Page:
Cross-sell more products. Most innovative product or service. Grow sales from new products. Improve customer service. Prior to , the term "strategy" was primarily used regarding war and politics, not business.
Peter Drucker was a prolific management theorist and author of dozens of management books, with a career spanning five decades.
He addressed fundamental strategic questions in a book The Practice of Management writing: " He recommended eight areas where objectives should be set, such as market standing, innovation, productivity, physical and financial resources, worker performance and attitude, profitability, manager performance and development, and public responsibility.
In , Philip Selznick initially used the term "distinctive competence" in referring to how the Navy was attempting to differentiate itself from the other services.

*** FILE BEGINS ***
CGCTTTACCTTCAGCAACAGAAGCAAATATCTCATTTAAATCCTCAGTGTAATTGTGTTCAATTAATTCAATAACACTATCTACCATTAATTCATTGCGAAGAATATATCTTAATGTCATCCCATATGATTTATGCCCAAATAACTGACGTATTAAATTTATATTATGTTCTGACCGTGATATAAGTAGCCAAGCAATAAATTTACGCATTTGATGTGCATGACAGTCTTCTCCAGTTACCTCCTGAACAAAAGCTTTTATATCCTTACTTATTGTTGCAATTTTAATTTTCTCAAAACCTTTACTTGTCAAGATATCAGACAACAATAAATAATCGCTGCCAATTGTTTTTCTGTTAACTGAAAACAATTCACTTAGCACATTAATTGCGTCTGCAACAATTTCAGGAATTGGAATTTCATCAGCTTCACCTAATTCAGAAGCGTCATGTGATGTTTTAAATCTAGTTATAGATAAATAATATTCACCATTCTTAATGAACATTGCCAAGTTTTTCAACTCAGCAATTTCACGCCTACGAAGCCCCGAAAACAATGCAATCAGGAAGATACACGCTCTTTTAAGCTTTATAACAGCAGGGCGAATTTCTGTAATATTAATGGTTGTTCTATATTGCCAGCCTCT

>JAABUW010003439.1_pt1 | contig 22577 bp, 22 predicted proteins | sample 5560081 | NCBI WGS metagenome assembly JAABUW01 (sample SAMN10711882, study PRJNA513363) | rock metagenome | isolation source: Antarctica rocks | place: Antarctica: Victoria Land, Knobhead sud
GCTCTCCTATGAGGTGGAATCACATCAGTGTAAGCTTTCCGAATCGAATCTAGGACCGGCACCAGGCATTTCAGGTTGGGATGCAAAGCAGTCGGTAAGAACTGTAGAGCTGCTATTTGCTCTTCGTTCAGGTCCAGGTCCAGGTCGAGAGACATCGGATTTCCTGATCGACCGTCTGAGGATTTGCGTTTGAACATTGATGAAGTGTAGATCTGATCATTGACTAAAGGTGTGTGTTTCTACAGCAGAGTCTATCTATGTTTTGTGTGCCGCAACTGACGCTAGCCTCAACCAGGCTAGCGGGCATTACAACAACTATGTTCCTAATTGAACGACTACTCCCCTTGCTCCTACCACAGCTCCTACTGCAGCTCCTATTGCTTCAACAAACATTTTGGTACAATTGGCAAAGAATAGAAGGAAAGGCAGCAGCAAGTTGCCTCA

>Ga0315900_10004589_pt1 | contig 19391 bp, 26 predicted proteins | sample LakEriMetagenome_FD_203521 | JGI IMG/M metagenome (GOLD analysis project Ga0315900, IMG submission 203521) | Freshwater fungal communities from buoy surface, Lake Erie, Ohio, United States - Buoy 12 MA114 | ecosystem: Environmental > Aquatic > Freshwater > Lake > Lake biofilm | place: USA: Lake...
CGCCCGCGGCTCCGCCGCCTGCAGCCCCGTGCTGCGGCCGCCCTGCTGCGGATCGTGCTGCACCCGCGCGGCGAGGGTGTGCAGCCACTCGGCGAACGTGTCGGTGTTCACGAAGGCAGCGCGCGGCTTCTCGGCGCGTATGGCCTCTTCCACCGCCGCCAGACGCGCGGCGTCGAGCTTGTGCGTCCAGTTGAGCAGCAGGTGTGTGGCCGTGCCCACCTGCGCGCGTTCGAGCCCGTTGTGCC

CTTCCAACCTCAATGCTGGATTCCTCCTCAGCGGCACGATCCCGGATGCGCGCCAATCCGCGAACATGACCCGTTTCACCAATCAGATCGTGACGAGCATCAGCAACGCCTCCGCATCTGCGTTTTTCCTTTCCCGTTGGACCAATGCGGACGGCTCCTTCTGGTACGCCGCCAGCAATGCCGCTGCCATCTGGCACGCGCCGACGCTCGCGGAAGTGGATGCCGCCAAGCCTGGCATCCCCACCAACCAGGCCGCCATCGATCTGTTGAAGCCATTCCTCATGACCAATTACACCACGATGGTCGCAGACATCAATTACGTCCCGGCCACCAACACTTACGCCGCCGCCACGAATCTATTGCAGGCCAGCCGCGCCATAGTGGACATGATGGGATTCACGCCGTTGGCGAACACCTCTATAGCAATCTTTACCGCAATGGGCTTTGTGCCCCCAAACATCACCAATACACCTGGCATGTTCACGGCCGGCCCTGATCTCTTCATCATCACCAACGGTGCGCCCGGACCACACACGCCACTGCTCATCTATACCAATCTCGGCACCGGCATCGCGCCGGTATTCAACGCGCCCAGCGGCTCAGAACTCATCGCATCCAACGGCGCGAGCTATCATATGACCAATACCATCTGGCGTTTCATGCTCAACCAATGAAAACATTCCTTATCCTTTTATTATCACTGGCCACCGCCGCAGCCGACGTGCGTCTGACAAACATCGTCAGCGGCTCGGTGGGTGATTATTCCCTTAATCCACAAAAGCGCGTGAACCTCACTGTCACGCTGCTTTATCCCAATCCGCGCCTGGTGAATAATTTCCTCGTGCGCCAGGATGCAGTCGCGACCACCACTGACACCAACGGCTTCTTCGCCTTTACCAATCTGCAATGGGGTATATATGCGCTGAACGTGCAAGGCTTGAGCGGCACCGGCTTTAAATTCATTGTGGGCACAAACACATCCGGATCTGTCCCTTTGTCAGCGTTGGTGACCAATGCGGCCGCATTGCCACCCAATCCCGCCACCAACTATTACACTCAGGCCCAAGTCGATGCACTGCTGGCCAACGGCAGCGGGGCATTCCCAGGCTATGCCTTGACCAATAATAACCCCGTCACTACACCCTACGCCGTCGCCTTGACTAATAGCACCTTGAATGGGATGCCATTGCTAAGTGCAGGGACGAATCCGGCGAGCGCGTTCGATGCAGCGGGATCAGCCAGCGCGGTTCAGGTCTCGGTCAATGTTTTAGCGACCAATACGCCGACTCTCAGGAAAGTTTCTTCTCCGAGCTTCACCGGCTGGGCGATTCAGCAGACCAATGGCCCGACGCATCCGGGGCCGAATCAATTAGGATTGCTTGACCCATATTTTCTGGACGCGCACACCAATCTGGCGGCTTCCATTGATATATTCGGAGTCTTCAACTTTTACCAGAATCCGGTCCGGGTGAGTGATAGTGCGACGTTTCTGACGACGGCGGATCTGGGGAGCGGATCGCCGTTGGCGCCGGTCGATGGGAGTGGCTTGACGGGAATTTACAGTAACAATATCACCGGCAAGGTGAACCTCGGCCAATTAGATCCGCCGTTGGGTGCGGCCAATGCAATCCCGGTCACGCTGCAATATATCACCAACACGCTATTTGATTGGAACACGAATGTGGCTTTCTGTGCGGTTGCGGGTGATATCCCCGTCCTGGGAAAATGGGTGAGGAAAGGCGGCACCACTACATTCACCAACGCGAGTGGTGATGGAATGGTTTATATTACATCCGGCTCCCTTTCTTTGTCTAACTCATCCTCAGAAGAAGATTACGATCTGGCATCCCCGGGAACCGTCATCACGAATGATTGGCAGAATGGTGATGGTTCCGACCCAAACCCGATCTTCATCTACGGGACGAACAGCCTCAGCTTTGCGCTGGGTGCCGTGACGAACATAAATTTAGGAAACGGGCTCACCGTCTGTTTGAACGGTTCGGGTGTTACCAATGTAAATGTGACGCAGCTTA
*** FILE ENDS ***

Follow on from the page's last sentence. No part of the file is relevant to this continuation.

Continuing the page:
Andrews in into what we now call SWOT analysis , in which the strengths and weaknesses of the firm are assessed in light of the opportunities and threats in the business environment.
Alfred Chandler recognized the importance of coordinating management activity under an all-encompassing strategy. Interactions between functions were typically handled by managers who relayed information back and forth between departments.
Chandler stressed the importance of taking a long-term perspective when looking to the future. In his ground breaking work Strategy and Structure , Chandler showed that a long-term coordinated strategy was necessary to give a company structure, direction and focus.